Internet Archive forced to remove 500,000 books after legal defeat

Internet Archive

WEB DESK: The Internet Archive (IA) has been compelled to remove approximately 500,000 books following a legal victory by book publishers, International media reported on Saturday.

This decision has sparked outcry among IA users, who are urging publishers to cease the takedowns.

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The reduction in available titles follows a court ruling last year in favour of the publishers, who sued IA over copyright infringement. IA, known for providing free online access to books, described the removal as a “devastating loss” for readers who rely on its collection.

In response, IA is appealing the decision, arguing that its controlled digital lending should be considered fair use under copyright law. IA claims that its lending practices do not harm the e-book market and serve vital educational and research purposes.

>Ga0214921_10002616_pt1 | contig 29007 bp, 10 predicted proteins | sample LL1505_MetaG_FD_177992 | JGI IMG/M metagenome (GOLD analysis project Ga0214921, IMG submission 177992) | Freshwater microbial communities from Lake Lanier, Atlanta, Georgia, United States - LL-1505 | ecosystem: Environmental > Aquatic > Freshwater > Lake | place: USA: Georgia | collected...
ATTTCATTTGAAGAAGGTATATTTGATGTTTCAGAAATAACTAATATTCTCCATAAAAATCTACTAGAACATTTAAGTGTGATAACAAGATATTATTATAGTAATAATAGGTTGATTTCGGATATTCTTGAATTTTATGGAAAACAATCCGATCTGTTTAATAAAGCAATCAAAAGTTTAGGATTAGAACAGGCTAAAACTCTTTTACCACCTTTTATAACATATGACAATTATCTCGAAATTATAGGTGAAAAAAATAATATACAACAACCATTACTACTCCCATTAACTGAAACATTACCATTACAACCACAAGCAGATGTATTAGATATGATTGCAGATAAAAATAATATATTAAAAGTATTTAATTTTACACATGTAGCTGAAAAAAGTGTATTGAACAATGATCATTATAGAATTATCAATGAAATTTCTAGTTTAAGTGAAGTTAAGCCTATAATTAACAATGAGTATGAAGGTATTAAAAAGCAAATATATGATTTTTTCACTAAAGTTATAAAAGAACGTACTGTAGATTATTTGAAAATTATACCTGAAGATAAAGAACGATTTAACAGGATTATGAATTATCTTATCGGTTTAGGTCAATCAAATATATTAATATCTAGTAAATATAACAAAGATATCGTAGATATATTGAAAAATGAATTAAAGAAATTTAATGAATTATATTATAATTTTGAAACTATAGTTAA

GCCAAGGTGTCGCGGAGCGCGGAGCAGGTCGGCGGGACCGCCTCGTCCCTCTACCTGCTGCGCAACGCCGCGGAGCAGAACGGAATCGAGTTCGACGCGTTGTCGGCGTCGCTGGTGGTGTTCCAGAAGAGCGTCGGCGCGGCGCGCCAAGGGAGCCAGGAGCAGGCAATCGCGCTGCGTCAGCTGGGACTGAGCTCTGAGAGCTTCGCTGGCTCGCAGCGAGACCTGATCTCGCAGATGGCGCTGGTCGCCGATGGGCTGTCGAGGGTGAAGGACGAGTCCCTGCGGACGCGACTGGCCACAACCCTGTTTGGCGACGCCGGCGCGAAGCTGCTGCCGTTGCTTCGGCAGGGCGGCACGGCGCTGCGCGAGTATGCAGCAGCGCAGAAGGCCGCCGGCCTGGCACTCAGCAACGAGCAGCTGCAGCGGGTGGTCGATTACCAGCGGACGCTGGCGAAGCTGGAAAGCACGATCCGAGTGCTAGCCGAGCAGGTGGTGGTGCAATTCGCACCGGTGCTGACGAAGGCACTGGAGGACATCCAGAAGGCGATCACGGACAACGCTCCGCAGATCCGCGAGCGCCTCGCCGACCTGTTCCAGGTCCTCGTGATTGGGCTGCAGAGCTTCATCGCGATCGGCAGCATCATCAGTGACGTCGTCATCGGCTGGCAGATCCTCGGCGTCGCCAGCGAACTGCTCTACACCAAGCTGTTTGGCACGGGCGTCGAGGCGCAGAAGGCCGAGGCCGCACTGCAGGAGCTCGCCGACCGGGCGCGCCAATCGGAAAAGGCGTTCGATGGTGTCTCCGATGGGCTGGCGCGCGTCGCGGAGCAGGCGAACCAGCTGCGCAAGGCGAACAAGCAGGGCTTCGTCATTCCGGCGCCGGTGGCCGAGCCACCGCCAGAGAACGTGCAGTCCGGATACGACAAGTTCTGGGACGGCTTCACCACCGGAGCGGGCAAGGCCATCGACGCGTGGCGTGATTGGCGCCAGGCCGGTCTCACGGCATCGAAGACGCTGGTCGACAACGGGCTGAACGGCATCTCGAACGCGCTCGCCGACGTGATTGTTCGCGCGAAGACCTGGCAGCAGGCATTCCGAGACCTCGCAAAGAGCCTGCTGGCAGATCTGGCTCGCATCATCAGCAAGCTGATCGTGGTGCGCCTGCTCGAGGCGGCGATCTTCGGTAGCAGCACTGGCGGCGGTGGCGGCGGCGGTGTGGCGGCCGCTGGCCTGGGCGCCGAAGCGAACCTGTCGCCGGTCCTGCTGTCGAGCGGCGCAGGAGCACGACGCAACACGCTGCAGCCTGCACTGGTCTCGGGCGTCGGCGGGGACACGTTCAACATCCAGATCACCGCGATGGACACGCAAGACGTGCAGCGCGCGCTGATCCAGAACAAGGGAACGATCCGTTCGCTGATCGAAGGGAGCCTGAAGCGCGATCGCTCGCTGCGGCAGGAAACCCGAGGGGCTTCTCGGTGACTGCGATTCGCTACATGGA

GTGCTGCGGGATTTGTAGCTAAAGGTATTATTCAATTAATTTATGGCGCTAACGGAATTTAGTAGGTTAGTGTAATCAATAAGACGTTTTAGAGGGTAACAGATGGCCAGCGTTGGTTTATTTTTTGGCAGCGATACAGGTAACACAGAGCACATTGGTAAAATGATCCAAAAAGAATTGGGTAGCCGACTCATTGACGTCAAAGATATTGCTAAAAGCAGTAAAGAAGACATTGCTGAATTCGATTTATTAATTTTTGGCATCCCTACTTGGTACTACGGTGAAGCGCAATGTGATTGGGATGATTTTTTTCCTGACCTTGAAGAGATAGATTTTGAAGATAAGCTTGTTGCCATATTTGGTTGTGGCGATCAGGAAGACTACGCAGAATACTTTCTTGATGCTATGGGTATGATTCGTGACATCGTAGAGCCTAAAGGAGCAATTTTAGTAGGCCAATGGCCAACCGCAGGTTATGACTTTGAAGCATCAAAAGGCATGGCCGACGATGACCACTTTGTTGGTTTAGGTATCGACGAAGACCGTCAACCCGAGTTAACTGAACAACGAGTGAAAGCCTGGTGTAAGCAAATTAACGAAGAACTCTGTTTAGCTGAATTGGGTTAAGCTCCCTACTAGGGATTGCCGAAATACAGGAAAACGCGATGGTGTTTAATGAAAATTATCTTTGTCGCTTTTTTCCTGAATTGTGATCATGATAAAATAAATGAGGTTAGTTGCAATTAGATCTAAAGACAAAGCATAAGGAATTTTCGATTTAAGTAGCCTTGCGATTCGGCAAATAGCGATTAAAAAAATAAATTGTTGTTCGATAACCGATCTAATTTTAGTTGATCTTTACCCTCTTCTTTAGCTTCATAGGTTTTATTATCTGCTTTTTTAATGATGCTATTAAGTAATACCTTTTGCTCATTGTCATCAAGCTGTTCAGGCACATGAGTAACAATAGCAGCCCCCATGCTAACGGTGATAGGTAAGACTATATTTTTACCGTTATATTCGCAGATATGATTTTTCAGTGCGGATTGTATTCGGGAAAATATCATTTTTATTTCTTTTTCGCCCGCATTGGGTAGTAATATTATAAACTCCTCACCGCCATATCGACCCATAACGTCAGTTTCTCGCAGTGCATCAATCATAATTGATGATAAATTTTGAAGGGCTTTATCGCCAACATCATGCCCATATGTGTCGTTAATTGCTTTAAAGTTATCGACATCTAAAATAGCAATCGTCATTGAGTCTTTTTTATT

Chris Freeland, IA’s director of library services, stated, “Publishers have forced us to remove over half a million books, and that’s why we are appealing. We just want to let our library patrons borrow and read the books we own, like any other library.”

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The appeal is set to begin with oral arguments on June 28 (Friday). IA supporters have also signed an open letter to publishers, emphasising the negative impact on education and access to information, particularly in underserved communities. They argue that publishers should find a way to protect authors’ rights while allowing libraries to lend books.

Publishers, however, maintain that IA’s practices infringe on their copyrights and that the takedowns were legally justified. The Association of American Publishers stated that IA transmitted literary works globally without proper licensing.

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